Katsume A.,Tokyo Metropolitan Institute of Medical Science |
Katsume A.,Chugai Pharmaceutical Co. |
Tokunaga Y.,Tokyo Metropolitan Institute of Medical Science |
Hirata Y.,Tokyo Metropolitan Institute of Medical Science |
And 14 more authors.
Gastroenterology | Year: 2013
Background & Aims Host cell lipid rafts form a scaffold required for replication of hepatitis C virus (HCV). Serine palmitoyltransferases (SPTs) produce sphingolipids, which are essential components of the lipid rafts that associate with HCV nonstructural proteins. Prevention of the de novo synthesis of sphingolipids by an SPT inhibitor disrupts the HCV replication complex and thereby inhibits HCV replication. We investigated the ability of the SPT inhibitor NA808 to prevent HCV replication in cells and mice. Methods We tested the ability of NA808 to inhibit SPT's enzymatic activity in FLR3-1 replicon cells. We used a replicon system to select for HCV variants that became resistant to NA808 at concentrations 4- to 6-fold the 50% inhibitory concentration, after 14 rounds of cell passage. We assessed the ability of NA808 or telaprevir to inhibit replication of HCV genotypes 1a, 1b, 2a, 3a, and 4a in mice with humanized livers (transplanted with human hepatocytes). NA808 was injected intravenously, with or without pegylated interferon alfa-2a and HCV polymerase and/or protease inhibitors. Results NA808 prevented HCV replication via noncompetitive inhibition of SPT; no resistance mutations developed. NA808 prevented replication of all HCV genotypes tested in mice with humanized livers. Intravenous NA808 significantly reduced viral load in the mice and had synergistic effects with pegylated interferon alfa-2a and HCV polymerase and protease inhibitors. Conclusions The SPT inhibitor NA808 prevents replication of HCV genotypes 1a, 1b, 2a, 3a, and 4a in cultured hepatocytes and in mice with humanized livers. It might be developed for treatment of HCV infection or used in combination with pegylated interferon alfa-2a or HCV polymerase or protease inhibitors. © 2013 by the AGA Institute.
Ogawa K.,Chugai Pharmaceuticals Co. |
Kato M.,Chugai Pharmaceuticals Co. |
Houjo T.,Chugai Research Institute for Medical Science Inc. |
Ishigai M.,Chugai Pharmaceuticals Co.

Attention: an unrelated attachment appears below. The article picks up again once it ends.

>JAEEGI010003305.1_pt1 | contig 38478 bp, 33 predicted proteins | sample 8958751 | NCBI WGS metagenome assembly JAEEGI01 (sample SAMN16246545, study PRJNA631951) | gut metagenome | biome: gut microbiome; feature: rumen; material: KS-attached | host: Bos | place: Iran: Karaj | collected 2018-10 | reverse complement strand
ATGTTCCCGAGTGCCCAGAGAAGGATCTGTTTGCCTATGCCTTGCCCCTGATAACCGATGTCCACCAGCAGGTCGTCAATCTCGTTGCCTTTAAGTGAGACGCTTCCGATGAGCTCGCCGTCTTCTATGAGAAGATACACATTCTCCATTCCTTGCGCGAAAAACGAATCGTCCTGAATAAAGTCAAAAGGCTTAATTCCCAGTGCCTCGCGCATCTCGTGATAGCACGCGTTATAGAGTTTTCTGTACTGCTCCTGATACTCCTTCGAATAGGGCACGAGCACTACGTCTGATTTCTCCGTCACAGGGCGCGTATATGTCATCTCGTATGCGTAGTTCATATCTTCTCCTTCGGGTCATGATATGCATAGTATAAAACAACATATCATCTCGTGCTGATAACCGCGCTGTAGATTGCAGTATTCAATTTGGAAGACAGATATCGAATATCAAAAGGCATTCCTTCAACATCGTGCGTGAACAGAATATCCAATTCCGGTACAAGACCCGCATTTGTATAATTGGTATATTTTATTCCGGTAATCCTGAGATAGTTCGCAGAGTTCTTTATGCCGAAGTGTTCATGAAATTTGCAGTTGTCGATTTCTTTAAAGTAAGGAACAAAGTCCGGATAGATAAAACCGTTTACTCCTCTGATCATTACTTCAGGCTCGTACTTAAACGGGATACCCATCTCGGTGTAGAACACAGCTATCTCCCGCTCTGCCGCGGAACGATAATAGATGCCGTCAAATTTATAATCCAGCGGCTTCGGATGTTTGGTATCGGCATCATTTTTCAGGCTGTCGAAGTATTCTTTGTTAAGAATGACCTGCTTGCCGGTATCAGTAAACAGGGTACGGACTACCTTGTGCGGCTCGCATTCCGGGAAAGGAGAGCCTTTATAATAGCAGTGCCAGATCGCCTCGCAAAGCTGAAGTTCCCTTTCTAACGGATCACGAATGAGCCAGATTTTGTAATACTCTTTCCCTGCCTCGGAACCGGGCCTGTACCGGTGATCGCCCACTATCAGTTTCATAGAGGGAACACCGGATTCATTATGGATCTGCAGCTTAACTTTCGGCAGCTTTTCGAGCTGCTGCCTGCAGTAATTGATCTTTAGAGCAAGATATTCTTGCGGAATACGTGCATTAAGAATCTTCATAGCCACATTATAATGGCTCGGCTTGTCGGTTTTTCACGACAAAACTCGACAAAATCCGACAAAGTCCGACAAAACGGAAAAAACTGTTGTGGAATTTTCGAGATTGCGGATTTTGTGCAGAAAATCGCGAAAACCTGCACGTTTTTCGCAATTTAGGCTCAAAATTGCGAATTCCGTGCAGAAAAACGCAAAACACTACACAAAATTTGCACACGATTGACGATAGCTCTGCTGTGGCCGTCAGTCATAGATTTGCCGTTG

Xenobiotica | Year: 2013
1. Focusing on the genetic similarity of CYP3A subfamily enzymes (CYP3A4 and CYP3A5) between monkeys and humans, we have attempted to provide a single-species approach to predicting human hepatic clearance (CLh) of CYP3A4 substrates using pharmacokinetic parameters in cynomolgus monkeys following intravenous administrations. 2. Hepatic intrinsic clearance (CL int,h) of six CYP3A4 substrates (alprazolam, clonazepam, diltiazem, midazolam, nifedipine, and quinidine), covering a wide range of clearance, in monkeys correlated well with that cited in literature for humans (R = 0.90) with a simple equation of Y = 0.165X (Y: human CLint,h, X: monkey CL int,h, represented in mL/min/kg). 3. To verify the predictability of human CLint,h, monkey CLint,h of a test set of CYP3A4 substrates cited in literature (dexamethasone, nifedipine, midazolam, quinidine, tacrolimus, and verapamil) was applied to the equation and human CL int,h was calculated. The human CLint,h of all the substrates was predicted within 3-fold error (fold error: 0.35-2.77). 4. The predictability of human CLh by our method was superior to common in vivo prediction methods (allometry and liver blood flow method). These results suggest that human hepatic clearance of CYP3A4 substrates can be predicted by applying cynomolgus monkey CLint,h obtained following intravenous administrations in each laboratory to the simple equation. © 2013 Informa UK, Ltd.
Sakamoto H.,Chugai Pharmaceutical Co. |
Tsukaguchi T.,Chugai Pharmaceutical Co. |
Hiroshima S.,Chugai Research Institute for Medical Science Inc. |
Kodama T.,Chugai Pharmaceutical Co. |
And 6 more authors.
Cancer Cell | Year: 2011